Just returning from those mangrove swamps described in the previous post… with a couple more experiences to relate.
On the west edge of the Everglades, visitors can sign up for a variety of guided boat and kayak experiences (not to be confused with the more exotic airboat-, swamp buggy-, and aerial tours). On one of these we found ourselves in the company of Mike (not his real name), who was on his day off. Mike hails from the Midwest. He has been in south Florida only a few weeks – hired on by a company doing infrastructure repair in Everglades National Park. One part of their task? Replacing old, smaller-diameter culverts along a road into the Park with wider pipes, so that alligators can more easily make transit underneath the road.
As Mike related this, I flashed on a recent conversation with an old friend and colleague. My friend had opined that although geo-engineering was a relatively new term, it was in fact a longstanding human activity, although practiced more on local and regional, as opposed to global scales, and more inadvertent than deliberate. So I got to wondering whether my friend would have defined this culvert replacement as geo-engineering (although on the smallest of scales), and decided that he would.
The stream of consciousness then meandered to a memory of a series of articles in the Washington Post some years back, recounting the history of the Corps of Engineers in Florida. Back in the day, the idea had been to drain Florida and make it suitable for development, both residential and business, as well as citrus orchards and other agriculture. The Corps worked to channel and cut off the flow of water southward from Lake Okeechobee through the Everglades. In so doing, they made the swamps at Florida’s tip vulnerable to dry years. Sure enough, in response to this engineering and a dearth of hurricanes over a period of several decades, the Everglades habitat has been disappearing and changing. More recently, the Corps has been struggling to reverse that.
But back to Mike and more of his story. It seems that when their big machinery would lift out one of the old culverts, they’d find nests of Copperhead snakes underneath. And I got to wondering…is that a “taking,” that is, a case where human behavior makes an animal a little less wild? We’ve heard about such takings with respect to wildlife for some time. Think of “do not feed the bears,” or “do not feed the dolphins,” and you get the idea. Animals finding easy food this way become habituated to humans, losing their natural fear of us, to the detriment of our mutual interaction. This happens in a small way at your bird feeder, or your birdhouse. Anyway, if we’ve helped create an artificial shelter for snakes, perhaps this is a similar example. [One difference is that this instance is an unintended consequence as opposed to a deliberate aim to make nice with snakes.]
But there’s more to Mike’s story. He related that a rather large alligator had been watching the proceedings from a distance. When the gator saw the copperheads skedaddle (a technical term), he went after and caught one. Apparently, good eating! Because for the rest of the day, the gator hung around the renovation, dining again and again as more snakes would turn up.
So does that sound like a taking? You be the judge.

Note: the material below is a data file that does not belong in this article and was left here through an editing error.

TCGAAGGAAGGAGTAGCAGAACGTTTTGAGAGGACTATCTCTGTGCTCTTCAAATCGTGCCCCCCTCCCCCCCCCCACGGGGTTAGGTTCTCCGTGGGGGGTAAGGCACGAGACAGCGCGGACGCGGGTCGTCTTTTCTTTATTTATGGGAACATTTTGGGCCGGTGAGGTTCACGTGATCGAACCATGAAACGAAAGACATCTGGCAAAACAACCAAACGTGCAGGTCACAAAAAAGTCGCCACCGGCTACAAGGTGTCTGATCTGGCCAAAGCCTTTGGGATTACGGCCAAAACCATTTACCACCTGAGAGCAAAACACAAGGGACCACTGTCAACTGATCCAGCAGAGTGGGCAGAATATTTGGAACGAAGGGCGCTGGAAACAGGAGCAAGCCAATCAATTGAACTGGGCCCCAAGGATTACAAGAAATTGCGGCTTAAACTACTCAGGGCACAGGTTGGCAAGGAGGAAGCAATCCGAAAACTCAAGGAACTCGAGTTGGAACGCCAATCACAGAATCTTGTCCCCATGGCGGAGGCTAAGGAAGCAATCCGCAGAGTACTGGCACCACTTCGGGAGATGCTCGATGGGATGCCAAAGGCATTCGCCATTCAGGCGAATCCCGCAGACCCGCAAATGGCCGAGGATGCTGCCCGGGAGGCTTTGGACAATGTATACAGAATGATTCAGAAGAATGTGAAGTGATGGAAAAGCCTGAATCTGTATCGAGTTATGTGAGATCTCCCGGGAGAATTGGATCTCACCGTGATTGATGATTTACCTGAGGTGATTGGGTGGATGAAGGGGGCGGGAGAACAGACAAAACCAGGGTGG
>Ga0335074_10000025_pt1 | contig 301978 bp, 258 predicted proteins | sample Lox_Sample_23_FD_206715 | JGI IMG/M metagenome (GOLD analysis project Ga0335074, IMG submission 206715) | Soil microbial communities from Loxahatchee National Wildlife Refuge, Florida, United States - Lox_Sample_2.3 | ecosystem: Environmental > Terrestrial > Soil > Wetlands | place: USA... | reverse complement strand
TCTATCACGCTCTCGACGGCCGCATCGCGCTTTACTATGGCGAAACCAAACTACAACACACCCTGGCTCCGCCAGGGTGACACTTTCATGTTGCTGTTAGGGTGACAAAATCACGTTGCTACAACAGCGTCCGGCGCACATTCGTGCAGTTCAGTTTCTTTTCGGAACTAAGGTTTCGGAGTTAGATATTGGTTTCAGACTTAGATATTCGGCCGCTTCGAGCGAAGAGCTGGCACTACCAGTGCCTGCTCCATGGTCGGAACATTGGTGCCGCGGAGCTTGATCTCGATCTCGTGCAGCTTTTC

At about this point in Mike’s story, we were interrupted by our boating guide, who had pulled us up to an enormous mound of oyster shells, tens of feet high. We couldn’t see very far inland, because of the dense mangroves, but our guide told us this was one of dozens created by the Calusa Indians, starting back a few thousand years. Some mounds cover many acres. Theyapparently offered a variety of benefits, including a measure of protection from storm surge, etc. He pointed at that the dense stand of trees growing out of the oyster mound were not mangroves, but another species. An early example of geo-engineering, if you will?
These small examples have to be replicated thousands of times a day, year after year, region by region, and location by location, all around the world – on both dry land and at sea. They’re a reminder that the choice – to geo-engineer or not to geo-engineer – is really no longer available to us, if indeed it ever was. Instead, our only option is to geo-engineer “well” or “effectively”. Similarly, it’s hard to imagine a human-animal interaction that isn’t some form of taking. Again, we can only make these engagements more or less deft.
And just what do “well,” “effectively,” and “deft” mean in this context? The fact is, today we have little way to know. Our state of ignorance, particularly about the longer-term consequences of our initial impacts, is nearly complete. Odds are we’re blundering along, building a bow-wave of future problems for ourselves. [But we already knew that, didn’t we, because today we’re seeing the effects of past mistakes.] We’ve every incentive to invest more in understanding the Earth and ecosystems. And we should also take every opportunity to build our personal and corporate awareness of these transactions. We shouldn’t be oblivious. They should register!
A closing note. All day with Mike and the others we’d been treated to the sight of birds of prey. Egrets, herons of every description, ibis, all fishing at the surface. Anhingas and cormorants diving for fish. White and brown pelicans, osprey by the hundreds, soaring on high, then hurtling from above, feasting on snook and mullet.
Vultures were also soaring up there as well. But where were they most concentrated? Feeding at the dumpster behind the restaurant where we ate that night.